My second painting

Here’s my second attempt at painting yesterday, using all natural Earth Paints (I’m not sponsored, I just like them!). This time I used the Bob Ross technique, of wet on wet. This scene is inspired by childhood memories of cross-country skiing every Sunday in the winter, through the woods to the golf course. The mountain in the background is similar to the one you can see from the end of the trail. I wanted to try a very simple colour palette as well. It was fun, seeing it happen on the canvas, emerging with the awen!

New video about Imbolc is now up!

Learn about the festival of Imbolc, and how to incorporate it into your magical life 🙂  Subscribe to my Youtube channel to keep up to date with all my new videos! Blessings of the coming gentle time of Imbolc to you all. xoxo

Living Lagom: 1

So, let’s start my little series on living a lagom life this year. First of all, perhaps we should define our terms: what is lagom?

P1020220 (5)Lagom is a Swedish word whose general meaning is about finding a personal balance that works for you and your lifestyle. This is often reflected in others who follow a lagom lifestyle, and you may see similarities in style, consumerism, eco-issues, work/life balance, relationships and a whole host of issues related to everyday living. It is often translated as “not too little, not too much, but just right” or “just enough”.

There are two schools of thought in the etymology of the word. The first, and the one that I like best, is that it stems from the Vikings, who when passing a horn of mead around the group ensured that no one was left out and that there was enough for everyone. You took a drink in the right amount, so that there was enough to go around. It was a way to ensure that the community stood strong, that no one took more than was their due, and that there was a sense of balance and equality to ensure the benefit of the whole. In this etymology, it is rooted in the words laget om, which means “around the team”. The second school of thought derives from the word lag, which means law. Following protocol and law allows everyone to live happily together, because everyone understands the boundaries.

There is a Swedish saying, lagom är bäst – lagom is best. Moderation and just the right amount is the best way forward for all.

Stones pile background. Scales balance. Balanced stones on the top of boulder. Decide problem. To weight pros and cons. Balance of stones on a blue sky stock imagesDo Swedes go to excess in anything? Of course. We’re all human. But it’s a philosophy, in a way, that is embedded in Swedish culture. I see it as akin to the values of moderation found within Buddhism. Finding that balance point where there is satisfaction, but not excess.

So I’ll be exploring lagom in this little blog series, talking about lagom in daily life. How can lagom be applied to your wardrobe, your house, your relationships, your work, your family, your exercise routine, your health, your diet? I’ll share my experiences with you, and also some of the resources that I find along the way. I hope you enjoy this little adventure with me, small but so satisfying, and totally lagom.

Recommended books:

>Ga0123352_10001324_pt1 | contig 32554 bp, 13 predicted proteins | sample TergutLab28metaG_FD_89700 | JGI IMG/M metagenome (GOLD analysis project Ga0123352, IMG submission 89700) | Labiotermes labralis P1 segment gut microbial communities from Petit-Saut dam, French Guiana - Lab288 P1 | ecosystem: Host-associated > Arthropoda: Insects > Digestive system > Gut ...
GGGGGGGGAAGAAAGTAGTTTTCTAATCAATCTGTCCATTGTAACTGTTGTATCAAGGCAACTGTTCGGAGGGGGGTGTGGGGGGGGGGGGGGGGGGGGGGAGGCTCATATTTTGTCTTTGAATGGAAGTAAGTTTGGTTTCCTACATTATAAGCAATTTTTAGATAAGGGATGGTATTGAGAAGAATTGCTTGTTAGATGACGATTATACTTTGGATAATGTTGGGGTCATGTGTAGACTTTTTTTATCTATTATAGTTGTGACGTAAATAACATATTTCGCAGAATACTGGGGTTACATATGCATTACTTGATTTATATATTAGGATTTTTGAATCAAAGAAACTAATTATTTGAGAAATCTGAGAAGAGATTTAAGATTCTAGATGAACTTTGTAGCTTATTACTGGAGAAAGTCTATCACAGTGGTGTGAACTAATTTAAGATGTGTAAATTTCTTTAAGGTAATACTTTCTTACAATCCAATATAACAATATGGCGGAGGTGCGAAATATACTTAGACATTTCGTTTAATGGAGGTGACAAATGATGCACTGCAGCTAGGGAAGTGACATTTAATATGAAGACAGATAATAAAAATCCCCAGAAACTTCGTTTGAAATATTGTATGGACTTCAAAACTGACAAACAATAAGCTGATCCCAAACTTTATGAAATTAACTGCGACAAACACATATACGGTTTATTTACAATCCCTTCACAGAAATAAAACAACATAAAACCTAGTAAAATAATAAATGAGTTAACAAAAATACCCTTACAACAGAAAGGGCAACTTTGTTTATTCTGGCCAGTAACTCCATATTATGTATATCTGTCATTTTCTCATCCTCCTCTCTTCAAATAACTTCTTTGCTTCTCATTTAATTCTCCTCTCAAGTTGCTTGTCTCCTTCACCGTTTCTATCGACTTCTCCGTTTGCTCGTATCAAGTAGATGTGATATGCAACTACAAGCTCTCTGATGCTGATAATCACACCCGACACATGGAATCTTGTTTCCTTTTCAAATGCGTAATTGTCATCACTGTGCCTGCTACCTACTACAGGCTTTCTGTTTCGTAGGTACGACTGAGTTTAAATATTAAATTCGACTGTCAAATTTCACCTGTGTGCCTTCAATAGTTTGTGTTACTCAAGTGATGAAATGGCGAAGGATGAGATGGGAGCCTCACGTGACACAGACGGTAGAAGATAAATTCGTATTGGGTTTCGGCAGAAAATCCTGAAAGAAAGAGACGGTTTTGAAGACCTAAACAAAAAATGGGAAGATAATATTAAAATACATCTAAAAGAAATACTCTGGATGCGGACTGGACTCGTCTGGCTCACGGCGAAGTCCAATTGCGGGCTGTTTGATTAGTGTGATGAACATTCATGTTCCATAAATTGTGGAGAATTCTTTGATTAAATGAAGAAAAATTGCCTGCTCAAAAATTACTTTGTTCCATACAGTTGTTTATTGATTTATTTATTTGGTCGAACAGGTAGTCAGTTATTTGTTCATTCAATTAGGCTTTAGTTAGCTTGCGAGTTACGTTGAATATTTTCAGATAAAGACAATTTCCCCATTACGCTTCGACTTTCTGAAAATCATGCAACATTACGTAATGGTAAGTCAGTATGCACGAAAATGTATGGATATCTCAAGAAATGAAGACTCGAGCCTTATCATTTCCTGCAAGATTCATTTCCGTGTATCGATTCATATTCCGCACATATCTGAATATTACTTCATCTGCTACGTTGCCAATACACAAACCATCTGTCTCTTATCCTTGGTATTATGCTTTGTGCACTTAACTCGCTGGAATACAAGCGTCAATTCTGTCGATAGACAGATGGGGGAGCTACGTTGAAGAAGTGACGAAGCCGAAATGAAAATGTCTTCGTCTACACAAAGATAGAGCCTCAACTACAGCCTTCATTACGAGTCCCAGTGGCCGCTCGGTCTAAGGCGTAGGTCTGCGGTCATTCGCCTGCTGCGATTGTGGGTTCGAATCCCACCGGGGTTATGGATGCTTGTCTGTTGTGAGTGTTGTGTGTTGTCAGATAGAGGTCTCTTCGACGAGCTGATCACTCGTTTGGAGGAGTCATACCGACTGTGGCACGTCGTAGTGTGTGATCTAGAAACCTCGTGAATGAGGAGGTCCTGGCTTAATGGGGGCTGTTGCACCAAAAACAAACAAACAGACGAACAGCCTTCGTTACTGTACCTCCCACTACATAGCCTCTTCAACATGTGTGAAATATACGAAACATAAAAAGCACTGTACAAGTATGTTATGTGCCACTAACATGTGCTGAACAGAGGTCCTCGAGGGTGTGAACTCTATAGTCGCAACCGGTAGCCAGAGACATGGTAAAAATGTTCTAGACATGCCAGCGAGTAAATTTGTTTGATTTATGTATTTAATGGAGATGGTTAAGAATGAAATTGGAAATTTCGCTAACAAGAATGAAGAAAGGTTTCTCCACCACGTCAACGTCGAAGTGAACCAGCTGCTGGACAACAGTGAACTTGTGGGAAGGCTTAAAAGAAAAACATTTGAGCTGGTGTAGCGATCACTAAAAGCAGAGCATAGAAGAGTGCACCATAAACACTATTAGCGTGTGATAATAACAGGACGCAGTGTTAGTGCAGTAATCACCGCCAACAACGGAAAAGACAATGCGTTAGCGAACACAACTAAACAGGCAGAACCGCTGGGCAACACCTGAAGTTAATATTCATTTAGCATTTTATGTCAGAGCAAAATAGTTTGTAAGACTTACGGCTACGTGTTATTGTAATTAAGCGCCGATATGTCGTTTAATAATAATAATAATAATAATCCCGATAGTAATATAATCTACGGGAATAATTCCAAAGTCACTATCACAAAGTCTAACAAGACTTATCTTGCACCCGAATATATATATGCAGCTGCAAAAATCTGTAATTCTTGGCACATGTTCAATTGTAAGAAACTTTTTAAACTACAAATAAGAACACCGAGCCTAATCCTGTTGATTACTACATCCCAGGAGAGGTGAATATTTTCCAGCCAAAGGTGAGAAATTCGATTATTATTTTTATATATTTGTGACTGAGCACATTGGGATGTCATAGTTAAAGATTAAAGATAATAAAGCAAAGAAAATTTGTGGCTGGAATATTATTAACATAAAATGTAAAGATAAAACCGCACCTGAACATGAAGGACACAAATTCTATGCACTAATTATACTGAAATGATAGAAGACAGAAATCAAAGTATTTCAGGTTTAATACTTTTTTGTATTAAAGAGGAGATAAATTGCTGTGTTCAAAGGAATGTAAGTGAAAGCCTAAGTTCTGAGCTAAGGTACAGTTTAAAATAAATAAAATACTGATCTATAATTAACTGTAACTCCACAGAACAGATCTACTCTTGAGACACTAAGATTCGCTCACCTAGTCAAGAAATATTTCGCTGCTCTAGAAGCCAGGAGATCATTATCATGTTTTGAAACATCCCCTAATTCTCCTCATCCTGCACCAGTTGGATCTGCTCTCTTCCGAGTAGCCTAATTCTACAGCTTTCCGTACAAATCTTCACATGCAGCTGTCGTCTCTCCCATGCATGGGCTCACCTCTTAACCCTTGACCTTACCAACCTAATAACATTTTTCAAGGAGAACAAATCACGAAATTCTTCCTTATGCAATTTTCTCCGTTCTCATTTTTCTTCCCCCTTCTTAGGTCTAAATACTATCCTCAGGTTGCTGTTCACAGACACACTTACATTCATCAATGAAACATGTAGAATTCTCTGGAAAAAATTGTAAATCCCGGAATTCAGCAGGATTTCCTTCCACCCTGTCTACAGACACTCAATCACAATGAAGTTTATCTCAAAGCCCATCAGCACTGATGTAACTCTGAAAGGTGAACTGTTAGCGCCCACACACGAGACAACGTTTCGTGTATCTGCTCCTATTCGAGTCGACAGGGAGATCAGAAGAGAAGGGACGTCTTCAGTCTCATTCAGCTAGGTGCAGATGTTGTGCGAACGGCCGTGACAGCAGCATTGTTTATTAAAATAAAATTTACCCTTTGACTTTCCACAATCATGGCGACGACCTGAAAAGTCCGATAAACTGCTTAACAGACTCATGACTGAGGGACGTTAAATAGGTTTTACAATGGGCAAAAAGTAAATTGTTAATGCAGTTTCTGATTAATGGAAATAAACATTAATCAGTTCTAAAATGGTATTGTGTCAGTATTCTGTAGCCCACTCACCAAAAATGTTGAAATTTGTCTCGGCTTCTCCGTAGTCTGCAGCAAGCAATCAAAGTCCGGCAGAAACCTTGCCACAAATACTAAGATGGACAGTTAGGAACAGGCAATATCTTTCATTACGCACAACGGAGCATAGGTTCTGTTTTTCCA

Lagom: The Swedish Art of Living a Balanced, Happy Life by Niki Brantmark

(The best book on Lagom, in my opinion).

Lagom: The Swedish Art of Balanced Living by Linnea Dunne

(My second favourite, but some pages are hard to read because of the colours behind the lettering.)

The Lagom Life: A Swedish Way of Living by Elisabeth Carlsson

(Filled with beautiful images and a taste of the lagom life.)

NØRTH: How to Live Scandinavian by Brontë Aurell

(My favourite book on all things Scandinavian. Written with wit and humour, and jam-packed with info about most everything to do with Scandinavian life.)

Looking Ahead to 2020

Globally we face some very challenging times. Whether it’s politics, climate change, religious persecution, war, famine, poverty and homelessness, we know that across the world things are moving in a direction which to many increases the fear for our future. The uncertainty, for ourselves, our loved ones and our planet makes us feel like we’ve lost hope, or that the rug has been pulled out from under our feet. Generations of people are pitted against other generations, the old against the young. The blame game is heavily underway, and there are many casualties. Tempers are high, the stretching point is at near maximum. We head into a new decade filled with uncertainty and anxiety.

So what can we do about it? Here in the UK, we’ve been rocked by a recent Trump-esque election result. We’ve seen it happening across the world, with a swing to the right in other countries. There’s a lot of anger and blame raging across the political world. However, it’s not just in the UK and America: in India, in Australia, in Brazil, Hungary, Turkey and the Philippines, the hard right is winning. If we simply blame one leader or political party such as Labour in the UK or the Democrats in the US, we miss the main point that we need to address. We are working with a very unfair system, ruled by media oligarchs and the billionaire press that use lies and sleight of hand to win elections and the votes of those who would previously never cast their lot in that direction. We need to look to countries that are framing the model that we wish to achieve, such as Finland with their new Prime Minister and their resistance to fake news through a very effective digital literacy campaign that has been underway for the past few years for people of all ages. George Monibot explains this very well in his video for the website, Double Down News.  He also offers up the beginnings of a solution, at a grassroots level that seems to be emerging worldwide.